Giving Employees more time to sue for Whistleblower protection. The amended law extends the statute of limitations for bringing a Whistleblower claim from one to two years, running from the date of the claimed retaliatory act against the employee.
Providing employees with the right to jury trial & enhanced remedies. The amended law now entitles employees to a jury trial, and further expands their available remedies and damages. These include front pay in lieu of reinstatement, punitive damages for willful, malicious, or wanton violations and eligibility for a civil penalty not to exceed $10,000.00.
Posting requirement. Employers must post notice of the protections, rights, and obligations of employees under the Whistleblower law. This notice must be posted conspicuously and in “accessible and well-lighted places.” (So, make sure the lights are working and the bulletin boards in your break, lunch and locker rooms are easily readable).
THE SKINNY: Employers should immediately update their Whistleblower policies and those sections of their handbooks to reflect these expanded protections. Of course, notice of these protections, rights and obligations must be posted. Be sure that the lights in your break, lunch and locker rooms are working and that your bulletin boards are easily readable (don’t allow the notice to be obscured by other postings, such as wage and hour notices or employee flyers offering guitar lessons or puppies for adoption).
Electronic Monitoring of Employees. In November of last year, New York enacted a law that, as of May 7, 2022, requires Empire State private employers to give their employees prior written notice that they are being subjected to electronic monitoring.
The notice can also be an electronic record (such as an email) or in another electronic form, but it must be acknowledged by the employee either in writing or electronically. Paper acknowledgement forms or employee replies to the email versions of the notice should be saved to each employees’ personnel file. Employers must also post the notice of electronic monitoring in a conspicuous place (again, use those bulletin boards) that is readily available for employees subject to electronic monitoring.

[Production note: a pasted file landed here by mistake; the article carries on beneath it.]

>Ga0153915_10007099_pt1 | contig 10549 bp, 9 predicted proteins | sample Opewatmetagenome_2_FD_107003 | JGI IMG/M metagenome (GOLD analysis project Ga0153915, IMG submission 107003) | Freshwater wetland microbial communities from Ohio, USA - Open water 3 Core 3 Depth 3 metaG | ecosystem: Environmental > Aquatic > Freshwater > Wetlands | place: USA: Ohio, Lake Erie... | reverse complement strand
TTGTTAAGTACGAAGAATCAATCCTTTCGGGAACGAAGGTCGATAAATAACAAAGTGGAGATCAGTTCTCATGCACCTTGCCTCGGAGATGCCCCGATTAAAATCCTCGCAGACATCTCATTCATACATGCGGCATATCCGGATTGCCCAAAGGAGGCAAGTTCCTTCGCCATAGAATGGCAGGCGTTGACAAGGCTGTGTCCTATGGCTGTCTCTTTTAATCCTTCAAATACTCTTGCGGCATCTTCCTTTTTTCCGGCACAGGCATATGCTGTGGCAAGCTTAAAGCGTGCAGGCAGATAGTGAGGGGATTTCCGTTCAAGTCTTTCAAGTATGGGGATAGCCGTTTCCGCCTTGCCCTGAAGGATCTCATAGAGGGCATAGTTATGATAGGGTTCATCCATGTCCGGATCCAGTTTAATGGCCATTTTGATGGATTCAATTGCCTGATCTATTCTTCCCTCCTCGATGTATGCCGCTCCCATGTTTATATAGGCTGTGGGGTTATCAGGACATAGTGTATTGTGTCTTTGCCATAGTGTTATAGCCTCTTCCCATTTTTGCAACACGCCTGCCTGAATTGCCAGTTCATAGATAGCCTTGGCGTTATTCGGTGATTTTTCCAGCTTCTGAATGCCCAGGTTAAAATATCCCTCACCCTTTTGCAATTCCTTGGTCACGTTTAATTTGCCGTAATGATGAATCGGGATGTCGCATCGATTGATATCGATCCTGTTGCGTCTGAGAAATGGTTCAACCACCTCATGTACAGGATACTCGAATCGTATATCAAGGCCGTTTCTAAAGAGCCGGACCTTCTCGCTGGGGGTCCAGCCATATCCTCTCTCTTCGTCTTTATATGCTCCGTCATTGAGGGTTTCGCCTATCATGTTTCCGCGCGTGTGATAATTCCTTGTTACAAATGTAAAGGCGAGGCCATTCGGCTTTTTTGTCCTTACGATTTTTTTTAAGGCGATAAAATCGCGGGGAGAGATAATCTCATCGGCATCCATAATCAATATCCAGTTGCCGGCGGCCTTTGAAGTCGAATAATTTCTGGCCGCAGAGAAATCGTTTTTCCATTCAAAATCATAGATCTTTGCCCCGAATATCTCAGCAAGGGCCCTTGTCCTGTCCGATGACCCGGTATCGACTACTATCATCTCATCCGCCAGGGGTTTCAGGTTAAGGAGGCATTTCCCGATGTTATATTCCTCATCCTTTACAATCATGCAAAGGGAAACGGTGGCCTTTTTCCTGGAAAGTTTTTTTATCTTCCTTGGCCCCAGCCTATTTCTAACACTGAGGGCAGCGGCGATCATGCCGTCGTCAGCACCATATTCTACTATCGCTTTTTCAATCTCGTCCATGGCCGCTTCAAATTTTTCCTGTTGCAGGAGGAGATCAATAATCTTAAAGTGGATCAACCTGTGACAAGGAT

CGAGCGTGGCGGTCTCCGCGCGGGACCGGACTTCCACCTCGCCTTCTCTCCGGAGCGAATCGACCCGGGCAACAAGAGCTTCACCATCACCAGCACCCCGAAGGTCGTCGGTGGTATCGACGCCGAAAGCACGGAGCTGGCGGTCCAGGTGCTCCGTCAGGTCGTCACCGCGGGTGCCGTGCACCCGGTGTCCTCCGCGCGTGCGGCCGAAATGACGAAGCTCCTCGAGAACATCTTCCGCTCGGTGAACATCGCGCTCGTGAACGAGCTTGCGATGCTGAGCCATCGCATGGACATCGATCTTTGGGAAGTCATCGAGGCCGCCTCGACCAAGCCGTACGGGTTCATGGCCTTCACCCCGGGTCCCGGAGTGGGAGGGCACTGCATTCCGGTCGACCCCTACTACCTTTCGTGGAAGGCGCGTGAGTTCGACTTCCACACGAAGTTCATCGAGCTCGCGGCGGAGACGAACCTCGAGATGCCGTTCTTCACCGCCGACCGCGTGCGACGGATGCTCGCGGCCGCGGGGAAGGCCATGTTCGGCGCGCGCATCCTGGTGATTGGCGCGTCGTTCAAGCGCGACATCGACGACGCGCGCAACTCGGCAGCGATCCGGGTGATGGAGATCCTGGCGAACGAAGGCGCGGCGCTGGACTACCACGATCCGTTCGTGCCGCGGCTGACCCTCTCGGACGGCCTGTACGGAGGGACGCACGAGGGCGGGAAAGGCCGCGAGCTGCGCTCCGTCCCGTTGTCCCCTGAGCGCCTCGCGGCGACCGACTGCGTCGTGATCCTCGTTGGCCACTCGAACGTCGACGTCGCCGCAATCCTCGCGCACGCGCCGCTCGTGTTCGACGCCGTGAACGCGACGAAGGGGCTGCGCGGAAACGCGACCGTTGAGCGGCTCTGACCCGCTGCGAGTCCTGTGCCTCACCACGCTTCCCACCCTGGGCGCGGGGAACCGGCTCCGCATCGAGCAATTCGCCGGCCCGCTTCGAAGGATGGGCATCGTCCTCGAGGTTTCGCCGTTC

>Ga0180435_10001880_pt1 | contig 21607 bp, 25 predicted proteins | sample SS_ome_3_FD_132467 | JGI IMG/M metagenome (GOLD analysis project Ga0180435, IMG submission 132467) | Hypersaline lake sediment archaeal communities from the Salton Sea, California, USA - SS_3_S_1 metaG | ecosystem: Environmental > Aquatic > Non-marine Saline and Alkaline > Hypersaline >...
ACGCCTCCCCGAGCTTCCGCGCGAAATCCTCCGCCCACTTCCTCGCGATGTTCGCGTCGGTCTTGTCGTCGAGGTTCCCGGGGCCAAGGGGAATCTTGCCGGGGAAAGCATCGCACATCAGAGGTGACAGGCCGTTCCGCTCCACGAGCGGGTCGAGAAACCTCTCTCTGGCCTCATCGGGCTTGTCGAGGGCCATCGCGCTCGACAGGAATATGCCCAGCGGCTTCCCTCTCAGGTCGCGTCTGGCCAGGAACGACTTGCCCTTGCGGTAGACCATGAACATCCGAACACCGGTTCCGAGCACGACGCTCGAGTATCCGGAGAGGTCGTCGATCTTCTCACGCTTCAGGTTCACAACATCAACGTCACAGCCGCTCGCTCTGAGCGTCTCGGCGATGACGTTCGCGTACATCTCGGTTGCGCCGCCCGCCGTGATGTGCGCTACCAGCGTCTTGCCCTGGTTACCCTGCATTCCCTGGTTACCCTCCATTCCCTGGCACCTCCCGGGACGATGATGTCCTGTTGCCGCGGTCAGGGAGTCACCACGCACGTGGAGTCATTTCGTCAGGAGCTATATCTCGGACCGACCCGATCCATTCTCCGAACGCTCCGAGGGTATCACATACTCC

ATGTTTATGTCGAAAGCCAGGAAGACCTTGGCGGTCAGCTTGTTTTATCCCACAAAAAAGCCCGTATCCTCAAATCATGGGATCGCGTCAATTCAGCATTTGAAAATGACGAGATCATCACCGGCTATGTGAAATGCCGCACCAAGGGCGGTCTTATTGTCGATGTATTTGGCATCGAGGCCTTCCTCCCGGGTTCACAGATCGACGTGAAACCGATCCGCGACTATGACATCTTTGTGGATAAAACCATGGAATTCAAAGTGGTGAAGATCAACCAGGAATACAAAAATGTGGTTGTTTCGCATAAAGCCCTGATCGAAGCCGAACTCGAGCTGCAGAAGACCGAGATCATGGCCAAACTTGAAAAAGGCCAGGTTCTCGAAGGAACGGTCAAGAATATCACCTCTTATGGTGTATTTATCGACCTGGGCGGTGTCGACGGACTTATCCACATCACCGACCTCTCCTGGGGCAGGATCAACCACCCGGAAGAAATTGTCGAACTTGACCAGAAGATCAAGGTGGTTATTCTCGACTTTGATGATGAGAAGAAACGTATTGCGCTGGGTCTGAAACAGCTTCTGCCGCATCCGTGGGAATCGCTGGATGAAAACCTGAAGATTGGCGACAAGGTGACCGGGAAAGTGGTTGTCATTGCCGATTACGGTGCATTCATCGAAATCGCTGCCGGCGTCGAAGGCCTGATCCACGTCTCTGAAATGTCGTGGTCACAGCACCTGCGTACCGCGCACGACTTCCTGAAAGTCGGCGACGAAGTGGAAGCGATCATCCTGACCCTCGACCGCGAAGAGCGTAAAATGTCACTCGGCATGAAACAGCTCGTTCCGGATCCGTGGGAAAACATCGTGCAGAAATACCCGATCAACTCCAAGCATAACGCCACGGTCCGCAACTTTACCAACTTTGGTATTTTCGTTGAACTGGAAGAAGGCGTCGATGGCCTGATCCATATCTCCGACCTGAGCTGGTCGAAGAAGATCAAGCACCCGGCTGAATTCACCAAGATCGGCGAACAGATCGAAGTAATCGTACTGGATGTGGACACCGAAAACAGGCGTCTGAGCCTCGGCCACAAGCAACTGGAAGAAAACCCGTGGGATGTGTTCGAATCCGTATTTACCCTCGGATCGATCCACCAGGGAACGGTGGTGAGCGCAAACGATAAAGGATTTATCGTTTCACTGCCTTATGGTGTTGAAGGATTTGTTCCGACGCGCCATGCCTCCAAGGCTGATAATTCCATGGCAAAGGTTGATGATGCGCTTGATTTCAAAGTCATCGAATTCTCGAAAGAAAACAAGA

As for the substance of the notice, it should advise employees that all telephone conversations or transmissions, electronic mail or transmissions, or internet access or usage by employees using any electronic device or system (e.g., computer, telephone, smart device, wire, radio or electromagnetic, photoelectronic or photo-optical systems) may be subject to continual monitoring by any lawful means.
Employers violating this section are exposed to a maximum civil penalty of $500.00 for the first offense, $1,000.00 for the second offense, and $3,000.00 for the third and each subsequent offense. The law isn’t clear whether each instance of monitoring without notice, or failure to provide the required notice, is a violation. Either way, the law creates the potential for the non-compliant to quickly accumulate significant fines.
This law contains several carve outs. These include processes: designed to manage the type or volume of incoming or outgoing electronic mail or telephone voice mail or internet usage; that are not targeted to monitor or intercept the electronic mail or telephone voice mail or internet usage of a particular individual; and that are performed solely for the purpose of computer system maintenance and/or protection.
THE SKINNY: Regardless of whether you plan to monitor your employees’ telephone, smart phone, tablet, video conferencing, email, or internet usage, as of May 7, 2022, employees should be given written notification that they are subject to such monitoring, their acknowledgement of receipt of the notice should be collected and saved, with a copy of the notice being conspicuously posted in the workplace. You should also make corresponding updates to their policies and handbooks.